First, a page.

Legislative veterans said his comments were ill-advised and unrealistic. Davis met into the night Thursday with top officials of Pacific Gas and Electric Co., but no agrement was reached.

"These are complicated problems that will not be solved overnight," said PG&E spokesman Ron Low. "On some issues, we are very far away from agreement."

Sources said PG&E has been unwilling to negotiate sale of its transmission lines, which Davis has said is a necessary component of a deal. More progress was reported with the two other near-bankrupt companies -- San Diego Gas and Electric Co. and Southern California Edison -- although sources said talks with them were far from concluded.

Davis has been setting specific deadlines for himself and the Legislature for months:

In November, the governor promised to present a comprehensive "plan" by Dec. 1 to stave off a full-blown energy crisis, but ended up offering only a modest slate of proposals.

Davis called Feb. 12 a "drop dead" date by which he hoped to cement a deal between lawmakers and the utilities. There's no deal yet.

Davis told reporters that he and the state's legislative leaders would reach a "consensus agreement" on the proposal to take to utilities by last Friday. It didn't happen; he made the announcement alone.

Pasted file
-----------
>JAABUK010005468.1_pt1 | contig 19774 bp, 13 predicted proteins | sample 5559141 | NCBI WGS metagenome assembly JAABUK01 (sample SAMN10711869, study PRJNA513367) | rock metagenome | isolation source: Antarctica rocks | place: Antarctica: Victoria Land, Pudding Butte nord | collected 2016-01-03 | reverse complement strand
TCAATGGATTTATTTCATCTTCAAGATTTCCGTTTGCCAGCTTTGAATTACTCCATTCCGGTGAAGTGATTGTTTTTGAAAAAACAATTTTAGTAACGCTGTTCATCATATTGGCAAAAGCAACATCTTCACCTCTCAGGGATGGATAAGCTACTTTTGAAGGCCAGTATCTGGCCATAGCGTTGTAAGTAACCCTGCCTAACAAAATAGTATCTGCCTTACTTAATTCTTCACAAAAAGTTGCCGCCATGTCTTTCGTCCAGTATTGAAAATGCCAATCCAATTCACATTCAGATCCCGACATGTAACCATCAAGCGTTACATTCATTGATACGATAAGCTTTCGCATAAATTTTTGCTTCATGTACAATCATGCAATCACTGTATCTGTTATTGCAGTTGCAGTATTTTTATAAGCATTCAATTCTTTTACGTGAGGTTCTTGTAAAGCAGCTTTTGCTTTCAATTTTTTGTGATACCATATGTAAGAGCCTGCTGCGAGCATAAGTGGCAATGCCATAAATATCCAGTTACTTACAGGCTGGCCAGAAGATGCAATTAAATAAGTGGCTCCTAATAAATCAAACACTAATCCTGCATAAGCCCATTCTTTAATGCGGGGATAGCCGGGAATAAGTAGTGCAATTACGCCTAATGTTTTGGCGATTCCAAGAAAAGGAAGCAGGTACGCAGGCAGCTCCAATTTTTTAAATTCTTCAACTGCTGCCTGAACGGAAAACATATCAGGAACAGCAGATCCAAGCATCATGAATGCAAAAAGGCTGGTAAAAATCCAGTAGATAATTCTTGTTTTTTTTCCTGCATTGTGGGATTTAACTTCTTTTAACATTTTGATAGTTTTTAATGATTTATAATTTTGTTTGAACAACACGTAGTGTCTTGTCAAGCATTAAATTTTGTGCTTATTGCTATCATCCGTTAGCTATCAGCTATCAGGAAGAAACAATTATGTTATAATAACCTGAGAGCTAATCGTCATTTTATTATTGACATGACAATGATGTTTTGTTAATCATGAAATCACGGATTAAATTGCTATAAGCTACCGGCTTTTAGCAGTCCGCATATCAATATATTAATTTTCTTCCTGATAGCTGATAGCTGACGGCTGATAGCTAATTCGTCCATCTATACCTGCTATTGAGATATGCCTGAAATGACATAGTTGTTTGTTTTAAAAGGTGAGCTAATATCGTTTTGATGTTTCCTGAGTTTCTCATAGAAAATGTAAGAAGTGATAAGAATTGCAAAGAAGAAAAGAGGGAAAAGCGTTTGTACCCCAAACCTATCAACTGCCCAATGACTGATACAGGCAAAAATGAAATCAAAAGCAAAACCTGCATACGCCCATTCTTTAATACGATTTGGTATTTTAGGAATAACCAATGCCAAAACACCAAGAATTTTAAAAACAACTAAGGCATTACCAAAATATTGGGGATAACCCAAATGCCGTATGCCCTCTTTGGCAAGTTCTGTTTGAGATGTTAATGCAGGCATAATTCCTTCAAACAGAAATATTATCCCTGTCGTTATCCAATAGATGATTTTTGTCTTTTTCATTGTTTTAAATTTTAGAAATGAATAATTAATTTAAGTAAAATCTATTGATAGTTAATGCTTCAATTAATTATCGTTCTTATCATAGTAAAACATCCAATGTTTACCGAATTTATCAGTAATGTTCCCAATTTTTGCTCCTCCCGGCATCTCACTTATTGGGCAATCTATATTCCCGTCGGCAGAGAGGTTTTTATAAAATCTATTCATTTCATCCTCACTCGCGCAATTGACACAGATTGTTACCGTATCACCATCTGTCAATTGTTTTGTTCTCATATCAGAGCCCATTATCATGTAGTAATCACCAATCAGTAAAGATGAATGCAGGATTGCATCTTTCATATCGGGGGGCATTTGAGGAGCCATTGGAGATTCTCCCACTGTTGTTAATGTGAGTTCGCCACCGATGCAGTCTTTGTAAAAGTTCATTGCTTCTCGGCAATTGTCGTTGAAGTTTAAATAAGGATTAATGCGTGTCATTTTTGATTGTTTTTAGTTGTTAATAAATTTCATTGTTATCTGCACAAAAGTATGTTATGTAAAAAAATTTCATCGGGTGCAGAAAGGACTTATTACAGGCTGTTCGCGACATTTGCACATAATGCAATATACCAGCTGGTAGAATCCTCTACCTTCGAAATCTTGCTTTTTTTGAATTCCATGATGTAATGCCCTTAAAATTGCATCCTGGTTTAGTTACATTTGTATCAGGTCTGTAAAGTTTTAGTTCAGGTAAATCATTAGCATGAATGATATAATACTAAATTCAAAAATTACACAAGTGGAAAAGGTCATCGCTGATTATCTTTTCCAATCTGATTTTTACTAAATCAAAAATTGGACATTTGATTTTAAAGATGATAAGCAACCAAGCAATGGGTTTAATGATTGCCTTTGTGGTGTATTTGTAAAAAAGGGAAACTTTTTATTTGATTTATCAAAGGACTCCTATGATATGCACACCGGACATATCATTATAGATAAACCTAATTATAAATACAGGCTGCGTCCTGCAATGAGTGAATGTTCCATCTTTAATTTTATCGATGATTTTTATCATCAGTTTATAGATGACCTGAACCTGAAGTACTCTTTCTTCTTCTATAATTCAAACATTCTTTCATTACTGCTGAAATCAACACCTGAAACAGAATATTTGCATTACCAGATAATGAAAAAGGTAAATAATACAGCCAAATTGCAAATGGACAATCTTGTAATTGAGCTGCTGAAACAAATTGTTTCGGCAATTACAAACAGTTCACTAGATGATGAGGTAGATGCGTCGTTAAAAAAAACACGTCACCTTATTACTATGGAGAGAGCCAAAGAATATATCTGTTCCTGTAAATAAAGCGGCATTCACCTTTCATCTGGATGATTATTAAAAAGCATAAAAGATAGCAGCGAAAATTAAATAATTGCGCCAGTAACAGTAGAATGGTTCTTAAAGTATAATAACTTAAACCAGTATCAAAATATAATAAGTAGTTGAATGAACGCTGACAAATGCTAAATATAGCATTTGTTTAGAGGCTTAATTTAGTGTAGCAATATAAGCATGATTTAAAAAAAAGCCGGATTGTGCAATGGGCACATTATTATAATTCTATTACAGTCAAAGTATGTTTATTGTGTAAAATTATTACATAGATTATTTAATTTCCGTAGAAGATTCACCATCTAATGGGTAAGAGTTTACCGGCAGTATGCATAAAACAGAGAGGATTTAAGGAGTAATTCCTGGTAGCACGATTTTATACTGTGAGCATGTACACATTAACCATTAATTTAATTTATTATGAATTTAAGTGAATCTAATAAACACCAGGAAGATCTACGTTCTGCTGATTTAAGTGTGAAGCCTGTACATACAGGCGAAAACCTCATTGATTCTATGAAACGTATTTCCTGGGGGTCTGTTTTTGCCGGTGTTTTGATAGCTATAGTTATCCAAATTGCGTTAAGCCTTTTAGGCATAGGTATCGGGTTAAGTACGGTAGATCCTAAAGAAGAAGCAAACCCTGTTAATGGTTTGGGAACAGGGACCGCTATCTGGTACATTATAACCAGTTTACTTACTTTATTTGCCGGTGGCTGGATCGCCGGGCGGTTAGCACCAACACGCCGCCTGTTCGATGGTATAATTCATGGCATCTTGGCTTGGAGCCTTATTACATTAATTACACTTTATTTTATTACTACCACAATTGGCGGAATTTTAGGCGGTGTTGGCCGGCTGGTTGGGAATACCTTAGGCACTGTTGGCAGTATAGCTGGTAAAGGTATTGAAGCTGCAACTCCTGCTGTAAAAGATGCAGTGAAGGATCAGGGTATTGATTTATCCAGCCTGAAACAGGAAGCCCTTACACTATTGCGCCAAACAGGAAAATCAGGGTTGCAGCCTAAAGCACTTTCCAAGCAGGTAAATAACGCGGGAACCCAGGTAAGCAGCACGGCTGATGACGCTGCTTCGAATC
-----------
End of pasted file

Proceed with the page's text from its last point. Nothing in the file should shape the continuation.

Leon Panetta, a White House chief of staff under former President Clinton, said it's important that the governor set deadlines because the nature of politics is to delay. However, he cautioned against missing deadlines.

"You have to be careful that you keep the deadlines you establish, because the more that you establish and not meet, the more that begins to lose its value as a political tool," Panetta said.

The governor can't continue to indefinitely set deadlines without facing consequences, cautioned Steven Fetter, managing director of the Global Power Group at Fitch, a credit-rating agency based in New York.

At some point, he warned, creditors and power suppliers may push the utilities into involuntary bankruptcy, which would trigger an official deadline that can't be ignored. The dispute would be tied up in court at a judge's discretion.